Hmong New Year

After spending a few days getting acquainted with Phonsavane, I traveled further west in Xieng Kuang Province to Nonghet District, quite close to the border with Vietnam.  I went there to capture some photo and video media for two local organizations running youth leadership development projects, and was also lucky enough to experience Hmong New Year in full-swing.
The Hmong are an ethnic group who live mostly in the mountainous areas of Laos (as well as in other countries in the region, like China, Vietnam, and Thailand).  They are one of the largest minority groups in Laos.  Following the United States’ “Secret War” in the 1970s, many Hmong fled to the US, which is why there are relatively large communities living in some parts of the States (mostly in the west and midwest) and I met many Hmong Americans back visiting while in Phonsavane.

Hmong is a completely different language from Lao, sounding more to the untrained ear like Chinese than Lao and Thai.  Hmong doesn’t use the Lao alphabet, but rather has a generally accepted Romanized transliteration.  Most of the older people I met could speak Lao, to varying degrees, depending on their education, as children are required to learn Lao at school.  I didn’t pick up that many Hmong phrases, but Nyob Zoo Xyoo Tshiab (Happy New Year) was usually enough to get a smile and greeting.

Hmong New Year is celebrated in November and December each year and brings together families and communities for 3-10 days of celebrations.  Young women dress in their brilliant traditional outfits and young people play pov pob, a ball tossing game, which for older children is a way to socialize and flirt with members of the opposite sex.  Younger girls line up with one another to practice and play, tossing a tennis ball back and forth and catching it nimbly with one hand (or dropping it and running after it, costumes jingling, in the youngest kids’ case).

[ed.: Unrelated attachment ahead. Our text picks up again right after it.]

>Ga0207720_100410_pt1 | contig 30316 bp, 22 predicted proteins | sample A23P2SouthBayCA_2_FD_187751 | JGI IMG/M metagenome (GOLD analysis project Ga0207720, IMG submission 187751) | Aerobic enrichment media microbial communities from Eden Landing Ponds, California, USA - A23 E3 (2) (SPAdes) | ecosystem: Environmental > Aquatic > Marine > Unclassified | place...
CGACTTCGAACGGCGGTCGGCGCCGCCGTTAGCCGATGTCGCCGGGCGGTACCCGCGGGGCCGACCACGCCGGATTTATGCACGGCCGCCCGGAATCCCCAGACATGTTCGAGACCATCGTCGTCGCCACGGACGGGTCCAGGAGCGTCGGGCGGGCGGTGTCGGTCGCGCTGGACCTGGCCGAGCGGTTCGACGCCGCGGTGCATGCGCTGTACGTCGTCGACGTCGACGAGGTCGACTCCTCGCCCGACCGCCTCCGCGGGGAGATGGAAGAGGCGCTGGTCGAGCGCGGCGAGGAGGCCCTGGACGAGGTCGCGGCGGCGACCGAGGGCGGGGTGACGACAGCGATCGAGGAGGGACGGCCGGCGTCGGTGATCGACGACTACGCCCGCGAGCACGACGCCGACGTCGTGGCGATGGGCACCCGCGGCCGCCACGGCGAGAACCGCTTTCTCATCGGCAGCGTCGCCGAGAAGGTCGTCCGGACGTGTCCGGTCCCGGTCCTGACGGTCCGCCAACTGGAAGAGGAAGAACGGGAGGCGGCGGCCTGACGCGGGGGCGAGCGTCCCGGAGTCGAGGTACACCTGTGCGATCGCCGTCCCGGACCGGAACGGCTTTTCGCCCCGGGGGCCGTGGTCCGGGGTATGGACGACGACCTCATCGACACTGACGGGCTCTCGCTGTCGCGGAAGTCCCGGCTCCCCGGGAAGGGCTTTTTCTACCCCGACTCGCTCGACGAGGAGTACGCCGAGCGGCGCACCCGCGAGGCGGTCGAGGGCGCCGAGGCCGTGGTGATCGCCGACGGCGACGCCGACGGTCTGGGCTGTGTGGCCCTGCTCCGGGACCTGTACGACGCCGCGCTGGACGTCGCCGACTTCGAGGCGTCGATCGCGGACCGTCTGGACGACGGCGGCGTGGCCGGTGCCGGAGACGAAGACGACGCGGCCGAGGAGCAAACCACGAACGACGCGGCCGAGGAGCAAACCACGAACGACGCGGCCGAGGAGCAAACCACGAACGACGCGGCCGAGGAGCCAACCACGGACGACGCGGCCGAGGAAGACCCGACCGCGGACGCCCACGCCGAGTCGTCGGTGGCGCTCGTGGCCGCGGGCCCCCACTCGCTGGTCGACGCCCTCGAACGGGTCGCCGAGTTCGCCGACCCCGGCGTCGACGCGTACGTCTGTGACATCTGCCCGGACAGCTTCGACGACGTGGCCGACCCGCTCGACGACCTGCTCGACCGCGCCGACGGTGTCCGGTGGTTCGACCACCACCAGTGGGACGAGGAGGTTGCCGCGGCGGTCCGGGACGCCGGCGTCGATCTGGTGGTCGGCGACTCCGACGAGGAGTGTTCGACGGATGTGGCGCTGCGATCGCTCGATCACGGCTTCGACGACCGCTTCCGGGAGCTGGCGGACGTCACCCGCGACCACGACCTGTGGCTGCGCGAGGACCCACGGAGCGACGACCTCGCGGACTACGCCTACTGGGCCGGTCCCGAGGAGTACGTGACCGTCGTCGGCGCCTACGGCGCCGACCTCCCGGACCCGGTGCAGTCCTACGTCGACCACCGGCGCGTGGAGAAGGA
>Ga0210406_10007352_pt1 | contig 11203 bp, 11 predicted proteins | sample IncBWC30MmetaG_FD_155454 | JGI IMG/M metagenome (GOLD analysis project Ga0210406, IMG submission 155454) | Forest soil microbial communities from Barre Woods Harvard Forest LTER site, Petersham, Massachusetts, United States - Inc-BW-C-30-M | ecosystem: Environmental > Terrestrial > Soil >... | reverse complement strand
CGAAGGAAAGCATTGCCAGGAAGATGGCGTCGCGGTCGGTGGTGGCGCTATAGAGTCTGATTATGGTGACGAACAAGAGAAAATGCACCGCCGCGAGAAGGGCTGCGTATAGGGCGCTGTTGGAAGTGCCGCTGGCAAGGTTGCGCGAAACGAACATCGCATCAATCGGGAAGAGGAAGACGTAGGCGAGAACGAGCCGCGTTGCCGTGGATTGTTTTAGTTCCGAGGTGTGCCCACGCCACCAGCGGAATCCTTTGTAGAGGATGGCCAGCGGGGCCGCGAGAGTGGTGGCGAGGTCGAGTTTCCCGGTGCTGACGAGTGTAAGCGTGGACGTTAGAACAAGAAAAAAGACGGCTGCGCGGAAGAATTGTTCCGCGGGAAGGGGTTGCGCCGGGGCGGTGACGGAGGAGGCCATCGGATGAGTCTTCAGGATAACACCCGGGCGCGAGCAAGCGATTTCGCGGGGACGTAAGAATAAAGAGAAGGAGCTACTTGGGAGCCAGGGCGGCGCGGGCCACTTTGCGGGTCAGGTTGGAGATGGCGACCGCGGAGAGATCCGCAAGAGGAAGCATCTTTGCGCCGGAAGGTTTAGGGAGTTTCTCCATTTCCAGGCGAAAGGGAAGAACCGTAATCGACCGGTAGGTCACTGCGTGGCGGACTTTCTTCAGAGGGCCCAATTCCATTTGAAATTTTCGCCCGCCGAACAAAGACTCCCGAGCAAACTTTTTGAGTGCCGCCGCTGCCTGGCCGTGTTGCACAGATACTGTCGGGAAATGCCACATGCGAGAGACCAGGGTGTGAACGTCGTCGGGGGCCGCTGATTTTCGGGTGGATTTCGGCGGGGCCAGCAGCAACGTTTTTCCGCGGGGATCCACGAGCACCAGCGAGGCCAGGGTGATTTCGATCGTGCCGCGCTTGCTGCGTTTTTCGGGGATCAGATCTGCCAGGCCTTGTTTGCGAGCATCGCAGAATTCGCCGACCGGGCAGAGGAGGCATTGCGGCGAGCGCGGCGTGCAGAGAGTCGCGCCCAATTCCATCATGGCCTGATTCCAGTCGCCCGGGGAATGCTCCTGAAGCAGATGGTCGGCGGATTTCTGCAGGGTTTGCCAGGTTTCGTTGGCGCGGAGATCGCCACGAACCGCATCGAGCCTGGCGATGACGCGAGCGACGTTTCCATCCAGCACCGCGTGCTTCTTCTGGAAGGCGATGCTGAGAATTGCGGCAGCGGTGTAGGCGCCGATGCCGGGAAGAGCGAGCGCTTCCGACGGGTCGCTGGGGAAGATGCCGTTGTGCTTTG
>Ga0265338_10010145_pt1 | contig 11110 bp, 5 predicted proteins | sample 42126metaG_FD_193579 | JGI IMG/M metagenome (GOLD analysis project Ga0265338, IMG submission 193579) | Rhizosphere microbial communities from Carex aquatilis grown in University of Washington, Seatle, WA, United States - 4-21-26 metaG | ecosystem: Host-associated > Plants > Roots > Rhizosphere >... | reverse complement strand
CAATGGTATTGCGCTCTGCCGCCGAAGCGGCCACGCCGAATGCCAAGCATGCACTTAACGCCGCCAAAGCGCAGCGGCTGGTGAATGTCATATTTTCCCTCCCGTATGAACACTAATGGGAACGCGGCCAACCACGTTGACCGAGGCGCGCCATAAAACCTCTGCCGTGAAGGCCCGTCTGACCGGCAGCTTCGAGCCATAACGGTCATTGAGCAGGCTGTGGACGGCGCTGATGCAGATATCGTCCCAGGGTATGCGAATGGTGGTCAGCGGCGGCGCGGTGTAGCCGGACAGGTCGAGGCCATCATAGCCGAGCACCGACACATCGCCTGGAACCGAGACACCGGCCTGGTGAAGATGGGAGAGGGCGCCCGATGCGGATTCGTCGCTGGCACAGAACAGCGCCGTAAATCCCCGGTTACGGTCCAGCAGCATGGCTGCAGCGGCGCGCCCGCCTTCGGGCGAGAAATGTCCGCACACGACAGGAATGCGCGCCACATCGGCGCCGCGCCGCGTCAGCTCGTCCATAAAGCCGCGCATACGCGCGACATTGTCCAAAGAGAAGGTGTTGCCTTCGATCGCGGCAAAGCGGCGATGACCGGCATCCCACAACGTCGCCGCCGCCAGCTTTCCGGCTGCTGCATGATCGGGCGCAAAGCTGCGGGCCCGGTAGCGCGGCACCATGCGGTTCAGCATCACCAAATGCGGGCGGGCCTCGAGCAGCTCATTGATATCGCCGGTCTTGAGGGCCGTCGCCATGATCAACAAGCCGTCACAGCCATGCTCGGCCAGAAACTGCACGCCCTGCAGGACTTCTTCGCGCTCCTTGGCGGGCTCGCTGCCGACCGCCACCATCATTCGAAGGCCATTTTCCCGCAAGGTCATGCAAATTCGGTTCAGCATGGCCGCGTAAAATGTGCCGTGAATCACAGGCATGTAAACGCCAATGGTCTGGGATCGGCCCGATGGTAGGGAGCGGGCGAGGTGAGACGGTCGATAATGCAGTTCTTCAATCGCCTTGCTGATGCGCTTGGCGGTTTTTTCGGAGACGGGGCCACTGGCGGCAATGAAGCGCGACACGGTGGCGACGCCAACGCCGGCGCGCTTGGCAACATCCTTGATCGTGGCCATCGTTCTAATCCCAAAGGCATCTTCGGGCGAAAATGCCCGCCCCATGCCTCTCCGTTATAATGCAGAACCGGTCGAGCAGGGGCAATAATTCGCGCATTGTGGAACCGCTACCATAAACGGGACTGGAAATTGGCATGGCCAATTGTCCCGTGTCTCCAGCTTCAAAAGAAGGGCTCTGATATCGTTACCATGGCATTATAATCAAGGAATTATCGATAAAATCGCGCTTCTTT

As my car wound through the precarious and quease-inducing mountain roads on the way from Phonsavane to Nonghet I saw brilliantly colored packs of adorable girls playing this game outside their villages, often worrying close to the unpredictable winding road.  Although narrow, these roads are becoming a main highway for massive construction vehicles and overloaded trucks coming from Vietnam, which often hurtle past the small villages flanking the road seemingly without regard to the many farmers and children passing over these routes on foot.
hmong costume
The reality of life in Nonghet is drastically different from the Laos I know in Vientiane.  The main source of income here is agriculture, and people of all ages help their families in the fields.  Houses are Hmong, rather than Lao, style, built to the ground (rather than on stilts), with packed clay floors and cool dark interiors with few windows.  Here in the mountains of Nonghet, the temperature was even colder than in Phonsavane (approximately 50s-60s F), and although the sun heated up the afternoons, evenings were cold, with no protection, except layers, from the chill.

In addition to wearing costumes and playful kids’ games, Hmong New Year, like most holidays, revolves around eating and drinking, and inviting friends and family to the house to wish you well for the new year.  Over the course of the several day festival, people drop in from house to house in the villages for food and a glass of Beerlao or shot of potent lao khao liquor.  While not working, my friend and I stopped by the many houses to which we were invited to be overstuffed with rice, chicken and broths, but unable to politely turn down a request to eat or drink.  In this case, “I just ate at the last house” is not a valid excuse, as everyone wishes to offer their own hospitality for the new year.  Several days afternoon lunch oozed into dinner time and beyond, with hours of straight eating, and I went to bed full, swearing not to eat white rice again (until I was served a plate of it the following day).



Filed under Laos, Xieng Kuang

3 responses to “Hmong New Year

  1. Cathy Moniz

    Back in the early 90’s I worked with a couple of Hmong men. They worked in our warehouse and were very hard workers. However during lunch we made them eat last as their food would fill the cafeteria with ungodly smells. I so enjoy your posts. Keep it up.

  2. Pingback: Pi Mai Redux | Somewhere Near Here.

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